"We were building a city in the living room, with the blocks and the books. I tossed her one of her birds and it hit her in the head, before I knew it she was throwing everything she had at me. I ducked behind the couch and she built up the books around her. The next thing we know we're chucking her stuffed animals at each other in a full out battle." It was apparent that despite his genuine regret at the game he thought it was somewhat amusing.
"That's what started it? You know I don't like anyone throwing things in this house." Her voice was disappointed. "I expect that this won't ever happen again. And as punishment you both don't get dessert tonight."
"No dessert?" The two asked in unison. Fran nodded.
"I know I deserve it," Albert sighed. "I should have stopped it before it started."
Irene looked at her mother almost ready to cry, "I'm sorry mommy," she whispered, "I won't play war ever again, I promise." Her eyes spilled over with tears. Fran went and picked up the girl.
"Sh," she soothed. "Besides, it's all Daddy's fault anyway." She hugged the girl tightly, "But please promise you won't ever play war again. War isn't a game, do you understand?" She felt Irene's head move up and down against her shoulder.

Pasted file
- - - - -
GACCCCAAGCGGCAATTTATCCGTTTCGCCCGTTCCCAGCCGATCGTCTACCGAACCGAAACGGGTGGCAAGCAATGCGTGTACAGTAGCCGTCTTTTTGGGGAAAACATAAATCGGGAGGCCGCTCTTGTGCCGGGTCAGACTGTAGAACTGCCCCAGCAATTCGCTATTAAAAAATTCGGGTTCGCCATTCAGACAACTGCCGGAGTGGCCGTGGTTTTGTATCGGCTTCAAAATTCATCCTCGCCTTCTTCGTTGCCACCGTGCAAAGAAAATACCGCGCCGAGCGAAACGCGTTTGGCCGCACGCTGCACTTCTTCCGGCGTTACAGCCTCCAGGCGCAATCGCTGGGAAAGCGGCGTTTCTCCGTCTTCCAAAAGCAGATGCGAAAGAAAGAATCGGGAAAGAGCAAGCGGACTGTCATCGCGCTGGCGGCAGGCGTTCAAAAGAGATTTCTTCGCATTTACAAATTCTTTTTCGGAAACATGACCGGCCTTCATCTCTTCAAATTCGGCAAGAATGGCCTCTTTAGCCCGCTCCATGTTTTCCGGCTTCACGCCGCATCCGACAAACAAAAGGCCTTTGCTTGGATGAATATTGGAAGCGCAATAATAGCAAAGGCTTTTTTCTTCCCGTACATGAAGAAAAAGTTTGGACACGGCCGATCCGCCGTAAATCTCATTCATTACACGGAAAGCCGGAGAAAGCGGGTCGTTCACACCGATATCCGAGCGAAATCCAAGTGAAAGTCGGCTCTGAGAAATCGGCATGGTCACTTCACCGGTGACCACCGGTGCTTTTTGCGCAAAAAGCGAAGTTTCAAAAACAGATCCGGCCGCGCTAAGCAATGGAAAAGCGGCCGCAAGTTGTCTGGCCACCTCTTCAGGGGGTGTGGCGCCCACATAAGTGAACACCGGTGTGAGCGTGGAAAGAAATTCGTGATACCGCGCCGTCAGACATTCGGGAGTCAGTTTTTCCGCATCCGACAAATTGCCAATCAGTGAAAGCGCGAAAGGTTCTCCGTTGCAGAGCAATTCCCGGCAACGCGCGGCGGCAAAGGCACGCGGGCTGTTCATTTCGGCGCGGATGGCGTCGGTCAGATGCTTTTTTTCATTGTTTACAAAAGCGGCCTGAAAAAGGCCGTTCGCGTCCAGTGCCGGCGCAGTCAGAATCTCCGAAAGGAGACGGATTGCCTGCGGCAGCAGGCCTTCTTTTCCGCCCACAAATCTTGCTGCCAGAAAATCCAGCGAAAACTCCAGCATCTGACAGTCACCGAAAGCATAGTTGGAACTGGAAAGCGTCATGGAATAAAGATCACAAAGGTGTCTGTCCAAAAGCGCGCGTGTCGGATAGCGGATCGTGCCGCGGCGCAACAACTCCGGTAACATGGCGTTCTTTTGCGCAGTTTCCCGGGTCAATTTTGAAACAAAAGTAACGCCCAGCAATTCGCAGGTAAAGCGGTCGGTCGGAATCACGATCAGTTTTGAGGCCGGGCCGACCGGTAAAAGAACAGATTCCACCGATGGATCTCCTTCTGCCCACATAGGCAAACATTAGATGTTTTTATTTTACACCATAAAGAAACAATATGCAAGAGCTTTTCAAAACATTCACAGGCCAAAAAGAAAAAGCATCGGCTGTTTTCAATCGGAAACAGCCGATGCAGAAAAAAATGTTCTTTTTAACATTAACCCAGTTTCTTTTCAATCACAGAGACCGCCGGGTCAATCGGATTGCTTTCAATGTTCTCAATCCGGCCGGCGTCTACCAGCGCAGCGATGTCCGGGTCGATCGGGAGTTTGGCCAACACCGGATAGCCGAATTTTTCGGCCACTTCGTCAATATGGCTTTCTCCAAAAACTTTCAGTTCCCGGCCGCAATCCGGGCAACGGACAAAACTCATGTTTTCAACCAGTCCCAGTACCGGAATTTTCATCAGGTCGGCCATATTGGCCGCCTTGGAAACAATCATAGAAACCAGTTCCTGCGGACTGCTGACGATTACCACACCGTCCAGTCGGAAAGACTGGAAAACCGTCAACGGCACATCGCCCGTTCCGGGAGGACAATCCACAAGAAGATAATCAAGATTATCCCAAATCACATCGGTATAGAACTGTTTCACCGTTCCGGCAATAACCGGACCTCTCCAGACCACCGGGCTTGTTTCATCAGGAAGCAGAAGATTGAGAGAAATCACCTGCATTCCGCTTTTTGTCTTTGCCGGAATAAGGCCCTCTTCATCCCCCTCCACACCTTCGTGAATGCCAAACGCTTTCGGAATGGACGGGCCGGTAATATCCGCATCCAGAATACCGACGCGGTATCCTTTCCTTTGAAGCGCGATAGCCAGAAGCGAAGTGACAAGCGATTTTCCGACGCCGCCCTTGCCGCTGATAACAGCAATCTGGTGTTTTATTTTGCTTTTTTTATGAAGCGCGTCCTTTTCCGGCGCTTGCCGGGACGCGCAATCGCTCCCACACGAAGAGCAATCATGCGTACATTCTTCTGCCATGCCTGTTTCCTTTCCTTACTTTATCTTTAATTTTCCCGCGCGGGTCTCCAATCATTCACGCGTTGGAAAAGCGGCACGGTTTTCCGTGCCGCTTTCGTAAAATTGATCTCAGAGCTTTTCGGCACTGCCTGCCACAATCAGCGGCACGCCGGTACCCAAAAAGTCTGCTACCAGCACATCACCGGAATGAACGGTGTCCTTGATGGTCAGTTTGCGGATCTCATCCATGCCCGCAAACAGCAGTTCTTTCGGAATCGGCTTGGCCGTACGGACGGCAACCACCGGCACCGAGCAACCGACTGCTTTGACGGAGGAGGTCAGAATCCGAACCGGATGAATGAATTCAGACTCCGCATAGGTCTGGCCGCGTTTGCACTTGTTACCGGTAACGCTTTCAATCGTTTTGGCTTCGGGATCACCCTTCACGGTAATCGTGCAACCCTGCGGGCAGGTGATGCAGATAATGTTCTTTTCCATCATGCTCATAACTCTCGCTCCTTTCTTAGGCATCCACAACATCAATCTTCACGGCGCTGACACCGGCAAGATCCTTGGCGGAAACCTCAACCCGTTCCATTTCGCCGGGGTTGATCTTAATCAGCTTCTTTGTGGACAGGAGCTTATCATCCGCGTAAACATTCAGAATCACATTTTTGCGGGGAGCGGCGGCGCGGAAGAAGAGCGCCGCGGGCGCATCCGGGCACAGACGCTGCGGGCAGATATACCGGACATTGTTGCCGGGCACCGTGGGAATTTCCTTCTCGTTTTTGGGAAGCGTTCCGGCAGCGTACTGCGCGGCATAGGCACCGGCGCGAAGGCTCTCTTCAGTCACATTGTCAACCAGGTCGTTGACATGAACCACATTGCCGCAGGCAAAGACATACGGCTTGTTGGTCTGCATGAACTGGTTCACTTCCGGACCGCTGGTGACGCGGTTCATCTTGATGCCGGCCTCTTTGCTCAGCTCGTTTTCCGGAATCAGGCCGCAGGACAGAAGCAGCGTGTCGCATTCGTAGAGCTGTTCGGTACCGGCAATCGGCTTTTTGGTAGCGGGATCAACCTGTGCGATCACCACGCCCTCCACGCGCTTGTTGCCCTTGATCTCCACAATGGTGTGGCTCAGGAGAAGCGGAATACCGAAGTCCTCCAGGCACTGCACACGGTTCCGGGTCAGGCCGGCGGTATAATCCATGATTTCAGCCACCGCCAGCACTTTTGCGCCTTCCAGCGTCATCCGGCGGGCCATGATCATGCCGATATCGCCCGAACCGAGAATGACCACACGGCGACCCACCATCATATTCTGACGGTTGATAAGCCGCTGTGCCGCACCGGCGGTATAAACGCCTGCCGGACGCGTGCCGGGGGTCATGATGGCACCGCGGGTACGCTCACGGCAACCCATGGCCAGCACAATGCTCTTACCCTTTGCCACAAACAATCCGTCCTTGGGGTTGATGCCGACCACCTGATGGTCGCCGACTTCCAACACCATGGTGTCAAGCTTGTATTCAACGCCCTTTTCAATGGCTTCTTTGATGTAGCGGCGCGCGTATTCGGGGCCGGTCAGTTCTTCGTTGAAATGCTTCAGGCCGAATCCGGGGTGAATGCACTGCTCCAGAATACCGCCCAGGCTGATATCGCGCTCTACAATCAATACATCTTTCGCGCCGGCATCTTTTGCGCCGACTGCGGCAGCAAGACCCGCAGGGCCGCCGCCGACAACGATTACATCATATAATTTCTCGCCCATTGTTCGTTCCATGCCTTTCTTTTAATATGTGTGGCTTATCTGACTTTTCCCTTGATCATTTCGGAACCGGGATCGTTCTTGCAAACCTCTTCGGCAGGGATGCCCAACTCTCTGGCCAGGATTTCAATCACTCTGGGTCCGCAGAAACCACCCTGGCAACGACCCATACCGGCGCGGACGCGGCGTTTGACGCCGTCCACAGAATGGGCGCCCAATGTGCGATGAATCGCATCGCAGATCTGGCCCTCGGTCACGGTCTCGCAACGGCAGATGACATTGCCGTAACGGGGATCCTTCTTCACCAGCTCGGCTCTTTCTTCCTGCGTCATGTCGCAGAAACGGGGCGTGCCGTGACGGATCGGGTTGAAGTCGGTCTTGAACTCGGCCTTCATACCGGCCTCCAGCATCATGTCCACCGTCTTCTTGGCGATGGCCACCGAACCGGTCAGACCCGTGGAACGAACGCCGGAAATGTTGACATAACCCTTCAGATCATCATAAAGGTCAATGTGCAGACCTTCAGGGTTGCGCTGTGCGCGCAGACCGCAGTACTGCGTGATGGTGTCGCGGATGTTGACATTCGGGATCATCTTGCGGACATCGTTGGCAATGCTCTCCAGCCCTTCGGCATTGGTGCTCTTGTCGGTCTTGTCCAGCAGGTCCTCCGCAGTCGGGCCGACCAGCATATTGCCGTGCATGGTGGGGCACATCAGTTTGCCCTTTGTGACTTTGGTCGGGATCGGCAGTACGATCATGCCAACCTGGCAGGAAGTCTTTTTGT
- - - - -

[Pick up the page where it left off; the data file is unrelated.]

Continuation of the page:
Fran looked at Albert. "I really don't understand why you would teach her to play games like that. I expect you'll think about what you teach our daughter from now on?"
"Of course." He replied. "It was poor judgment on my part." He rubbed the back of his neck.
"Now that that's settled how about a welcome home kiss?" Fran asked smiling.
Albert answered by bringing his lips to hers. Irene broke the two apart and looked at Fran.
"I missed you so much mommy." The girl announced. Her parents shared a laugh as they went back into the cleaned up living room.